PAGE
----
We make a POST request with the details of the scan we want:

POST http://asafaweb.com/scans
{ "url": "http://troyhunt.com/Search", "options": {…} }

Note that we are POSTing to /scans; this request will create resource subordinate to that collection. Also, as we are making a POST request, we can include further information about the scan we want, perhaps indicating which criteria we are interested in and what level of detail we require; I have indicated this possibility by including an options parameter.

The server responds not by showing us the results of the scan — they haven’t been produced yet —, but by telling us where to look for the results:

201 Created
http://asafaweb.com/scans/{xyz}

2. Check the scan URL

We can go and check this URL straight away by performing a GET:

GET http://asafaweb.com/scans/{xyz}

As the scan is still running, we don’t see the results, but rather a representation of a scan that is still in progress:

200 OK 
{ "scan": {
  "status": "in progress", 
  "url": "http://troyhunt.com/Search", 
  "created": "2011-09-18 11:57:00.000", 
  "options": {…} 
} }

Indeed, if there are a large requests for scans, Troy may have to implement a queueing system, and our scan may have a status of "queued" until it can be processed; we could even cancel a scan by PUTting a representation with a status of "cancelled" to its URL, or perhaps simply by issuing a DELETE request.

3. Retrieve the scan

A little while later, the scan has completed. Perhaps we keep performing a GET on its URL until it’s done; perhaps we have submitted an email address in the initial POST, and have now received email notification that it is ready.

We perform another GET to see the results:

GET http://asafaweb.com/scans/{xyz}

And the server responds:

200 OK 
{ "scan": {
  "status": "complete", 
  "url": "http://troyhunt.com/Search", 
  "created": "2011-09-18 11:57:00.000", 
  "options": {…}, 
  "results": {…} 
} }

We can now send the URL http://asafaweb.com/scans/{xyz} to  other people, and they will see the same results. The server doesn’t have to rescan the site, so retrieving these results can be a quick, inexpensive operation.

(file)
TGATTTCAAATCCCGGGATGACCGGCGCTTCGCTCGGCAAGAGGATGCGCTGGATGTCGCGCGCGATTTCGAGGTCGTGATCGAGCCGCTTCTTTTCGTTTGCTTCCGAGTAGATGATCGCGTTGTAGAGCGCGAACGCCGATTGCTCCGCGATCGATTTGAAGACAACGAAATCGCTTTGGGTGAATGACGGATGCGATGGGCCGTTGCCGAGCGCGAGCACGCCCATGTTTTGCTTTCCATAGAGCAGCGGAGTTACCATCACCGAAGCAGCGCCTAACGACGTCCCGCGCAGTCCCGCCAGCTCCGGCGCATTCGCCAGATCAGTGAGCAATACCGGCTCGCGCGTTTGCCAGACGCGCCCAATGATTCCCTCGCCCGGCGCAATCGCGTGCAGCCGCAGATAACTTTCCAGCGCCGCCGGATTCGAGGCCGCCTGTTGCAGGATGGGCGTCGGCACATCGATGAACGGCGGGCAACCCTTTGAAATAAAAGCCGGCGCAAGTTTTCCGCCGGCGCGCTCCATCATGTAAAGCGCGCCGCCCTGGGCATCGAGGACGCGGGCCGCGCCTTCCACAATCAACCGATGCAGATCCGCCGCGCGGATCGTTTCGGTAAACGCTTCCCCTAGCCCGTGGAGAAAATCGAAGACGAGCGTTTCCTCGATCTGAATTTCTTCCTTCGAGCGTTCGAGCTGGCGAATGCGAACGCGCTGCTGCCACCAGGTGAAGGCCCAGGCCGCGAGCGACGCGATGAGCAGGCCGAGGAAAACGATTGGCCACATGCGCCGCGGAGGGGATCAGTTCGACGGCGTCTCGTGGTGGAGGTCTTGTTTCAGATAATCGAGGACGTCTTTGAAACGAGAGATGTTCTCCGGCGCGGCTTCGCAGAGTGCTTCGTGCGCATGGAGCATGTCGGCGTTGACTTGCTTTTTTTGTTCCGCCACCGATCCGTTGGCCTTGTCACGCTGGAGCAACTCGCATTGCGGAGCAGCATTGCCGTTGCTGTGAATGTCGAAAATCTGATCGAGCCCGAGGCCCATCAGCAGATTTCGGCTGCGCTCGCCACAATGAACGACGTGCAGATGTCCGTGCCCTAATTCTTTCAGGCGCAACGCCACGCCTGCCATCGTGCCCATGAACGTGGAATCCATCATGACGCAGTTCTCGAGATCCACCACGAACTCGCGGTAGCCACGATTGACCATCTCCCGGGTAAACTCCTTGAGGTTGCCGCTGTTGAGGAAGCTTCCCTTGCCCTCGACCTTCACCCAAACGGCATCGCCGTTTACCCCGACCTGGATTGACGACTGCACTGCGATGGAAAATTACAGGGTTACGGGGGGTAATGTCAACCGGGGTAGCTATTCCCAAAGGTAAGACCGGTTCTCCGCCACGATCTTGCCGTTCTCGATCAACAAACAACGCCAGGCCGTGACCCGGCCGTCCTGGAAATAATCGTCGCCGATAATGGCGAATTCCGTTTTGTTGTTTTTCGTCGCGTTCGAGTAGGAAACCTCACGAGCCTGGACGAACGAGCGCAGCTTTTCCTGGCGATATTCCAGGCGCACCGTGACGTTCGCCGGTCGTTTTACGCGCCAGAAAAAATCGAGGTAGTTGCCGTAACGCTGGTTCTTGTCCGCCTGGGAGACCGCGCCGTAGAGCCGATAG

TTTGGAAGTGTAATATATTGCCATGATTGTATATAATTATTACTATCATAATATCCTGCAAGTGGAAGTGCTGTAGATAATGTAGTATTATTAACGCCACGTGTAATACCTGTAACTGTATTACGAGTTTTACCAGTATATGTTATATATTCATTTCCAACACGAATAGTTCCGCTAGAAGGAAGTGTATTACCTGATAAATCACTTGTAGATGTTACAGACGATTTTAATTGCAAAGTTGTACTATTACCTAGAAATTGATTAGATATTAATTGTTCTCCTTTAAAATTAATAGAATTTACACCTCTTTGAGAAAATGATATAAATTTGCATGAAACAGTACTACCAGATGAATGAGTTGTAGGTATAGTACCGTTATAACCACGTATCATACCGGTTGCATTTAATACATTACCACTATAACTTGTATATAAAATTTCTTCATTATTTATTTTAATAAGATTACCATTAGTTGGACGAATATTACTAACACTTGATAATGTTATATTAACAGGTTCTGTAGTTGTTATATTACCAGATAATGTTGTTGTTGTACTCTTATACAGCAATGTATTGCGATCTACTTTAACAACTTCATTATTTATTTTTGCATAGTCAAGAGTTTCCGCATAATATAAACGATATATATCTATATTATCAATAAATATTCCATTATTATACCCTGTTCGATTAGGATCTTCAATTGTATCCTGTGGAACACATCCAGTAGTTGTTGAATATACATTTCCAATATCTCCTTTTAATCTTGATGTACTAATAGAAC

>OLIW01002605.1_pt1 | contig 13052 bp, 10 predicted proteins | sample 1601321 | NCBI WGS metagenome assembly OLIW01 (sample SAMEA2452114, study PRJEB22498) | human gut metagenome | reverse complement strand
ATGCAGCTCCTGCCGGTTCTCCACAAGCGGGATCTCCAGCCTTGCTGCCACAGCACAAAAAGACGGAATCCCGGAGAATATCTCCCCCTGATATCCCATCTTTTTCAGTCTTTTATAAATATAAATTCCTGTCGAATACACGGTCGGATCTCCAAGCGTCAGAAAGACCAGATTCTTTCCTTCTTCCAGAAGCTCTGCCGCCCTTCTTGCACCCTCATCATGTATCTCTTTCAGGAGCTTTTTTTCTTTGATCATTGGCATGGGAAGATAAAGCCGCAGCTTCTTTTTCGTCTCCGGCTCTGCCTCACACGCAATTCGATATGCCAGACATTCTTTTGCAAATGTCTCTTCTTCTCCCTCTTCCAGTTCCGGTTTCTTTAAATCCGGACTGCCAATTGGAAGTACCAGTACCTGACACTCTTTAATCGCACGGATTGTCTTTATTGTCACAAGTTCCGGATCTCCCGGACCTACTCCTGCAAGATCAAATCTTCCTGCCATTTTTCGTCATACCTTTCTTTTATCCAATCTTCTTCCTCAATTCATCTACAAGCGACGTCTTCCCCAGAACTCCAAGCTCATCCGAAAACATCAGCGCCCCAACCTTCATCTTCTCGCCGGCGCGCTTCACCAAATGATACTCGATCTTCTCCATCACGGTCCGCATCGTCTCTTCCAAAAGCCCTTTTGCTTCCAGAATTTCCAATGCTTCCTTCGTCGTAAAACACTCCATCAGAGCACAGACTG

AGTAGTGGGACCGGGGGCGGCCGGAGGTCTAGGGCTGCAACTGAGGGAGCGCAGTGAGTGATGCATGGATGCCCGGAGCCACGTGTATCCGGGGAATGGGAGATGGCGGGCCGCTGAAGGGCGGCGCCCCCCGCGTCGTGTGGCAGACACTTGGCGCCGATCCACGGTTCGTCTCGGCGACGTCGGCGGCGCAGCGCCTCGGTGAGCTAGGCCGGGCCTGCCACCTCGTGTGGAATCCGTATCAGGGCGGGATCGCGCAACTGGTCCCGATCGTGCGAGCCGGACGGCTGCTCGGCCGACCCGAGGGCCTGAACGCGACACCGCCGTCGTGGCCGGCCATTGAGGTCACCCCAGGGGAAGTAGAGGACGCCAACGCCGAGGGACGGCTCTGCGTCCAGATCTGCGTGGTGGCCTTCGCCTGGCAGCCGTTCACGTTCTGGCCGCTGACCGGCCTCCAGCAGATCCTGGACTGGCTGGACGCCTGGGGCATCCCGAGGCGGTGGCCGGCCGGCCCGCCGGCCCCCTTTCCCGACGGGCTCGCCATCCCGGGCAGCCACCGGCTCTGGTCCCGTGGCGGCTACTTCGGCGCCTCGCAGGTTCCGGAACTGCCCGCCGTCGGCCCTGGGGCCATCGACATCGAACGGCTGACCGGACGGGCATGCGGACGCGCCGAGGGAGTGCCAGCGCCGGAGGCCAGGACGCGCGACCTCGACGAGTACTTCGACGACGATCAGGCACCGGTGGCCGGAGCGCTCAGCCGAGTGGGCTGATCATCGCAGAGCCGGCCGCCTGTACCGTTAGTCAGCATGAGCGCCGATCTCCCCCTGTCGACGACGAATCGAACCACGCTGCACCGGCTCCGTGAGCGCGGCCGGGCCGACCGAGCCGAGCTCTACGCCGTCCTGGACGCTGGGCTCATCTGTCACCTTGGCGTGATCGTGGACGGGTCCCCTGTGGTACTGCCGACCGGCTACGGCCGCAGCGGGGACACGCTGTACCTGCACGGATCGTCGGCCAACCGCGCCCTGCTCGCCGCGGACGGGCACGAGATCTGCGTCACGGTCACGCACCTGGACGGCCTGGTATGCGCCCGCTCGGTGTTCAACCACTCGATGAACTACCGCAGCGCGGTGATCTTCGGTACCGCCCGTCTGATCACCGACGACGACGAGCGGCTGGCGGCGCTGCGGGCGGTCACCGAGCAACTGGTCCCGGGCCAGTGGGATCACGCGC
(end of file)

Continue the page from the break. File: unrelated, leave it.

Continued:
4. Search for scans

Throughout this example, I have used {xyz} to indicate the unique identifier of the scan. I have deliberately not given details of what this identifier might be. However, as I said earlier, the URL to scan is not a sufficient identifier, as we want to allow the possibility of scanning the same URL more than once. This identifier could include the URL, but this may not be the ideal solution, both for the technical reasons that Troy indicates in his article, and because this will produce very long identifiers, where we could probably make do with short strings of characters.

The result of this is that we have a system that is eminently addressable, but which uses identifiers that bear an opaque relationship to the scanned URL, and fails the findability criterion. I can easily send a URL like http://asafaweb.com/scans/f72bw8 to a friend, but if they do not have that address, they have no way of guessing that this is the address of a scan of my site.

To remedy this, we can implement a search interface. We already have an address for the entire collection of scans, viz /scans, so  now we can just refine the response to a request of this URL with a query parameter:

GET http://asafaweb.com/scans?url=http://troyhunt.com/Search

The server can then respond with a listing of all the scans that meet these criteria:

200 OK
{ "scans": {
  "url": "http://troyhunt.com/Search",
  "results": [
    {
      "status": "complete",
      "created": "2011-09-18 11:57:00.000",
      "link": {
        href: "http://asafaweb.com/scans/f72bw8"
      }
    }, 
    {
      "status": "complete",
      "created": "2011-08-28 17:36:24.023",
      "link": {
        href: "http://asafaweb.com/scans/89ew2p"
      }
    }, 
  ]
} }

Each result has a link to its location, so all results can be retrieved at any time.

By recognising that our scans are resources that can be searched, and by providing a means to perform that search, we have restored findability to our interface. Also, the fact that our search criterion is a refinement of a more general request, and thus appears in the query string, means that we arrive at a very similar conclusion the one Troy reaches in his article, but this time for reasons based on resource design, rather than practicality.

Applicability to web sites

I have given all my examples in JSON, as it offers a concise and easy-to-read format for technical discussions. However, all of this discussion would work equally well with HTML web pages:

  1. The user fills in and submits a form to request a scan, and is redirected to the scan page;
  2. The scan page shows a message telling the user the scan is in progress;
  3. After a while a page refresh reveals the results of the scan, and the user can send the page URL to their contacts;
  4. The /scans page offers a search form into which the user can enter their URL and retrieve a list of all the dated scans for that location.

A couple of the implementation details will differ, because of the limited number of HTTP verbs and status codes that browsers can deal with, but the principles are exactly the same.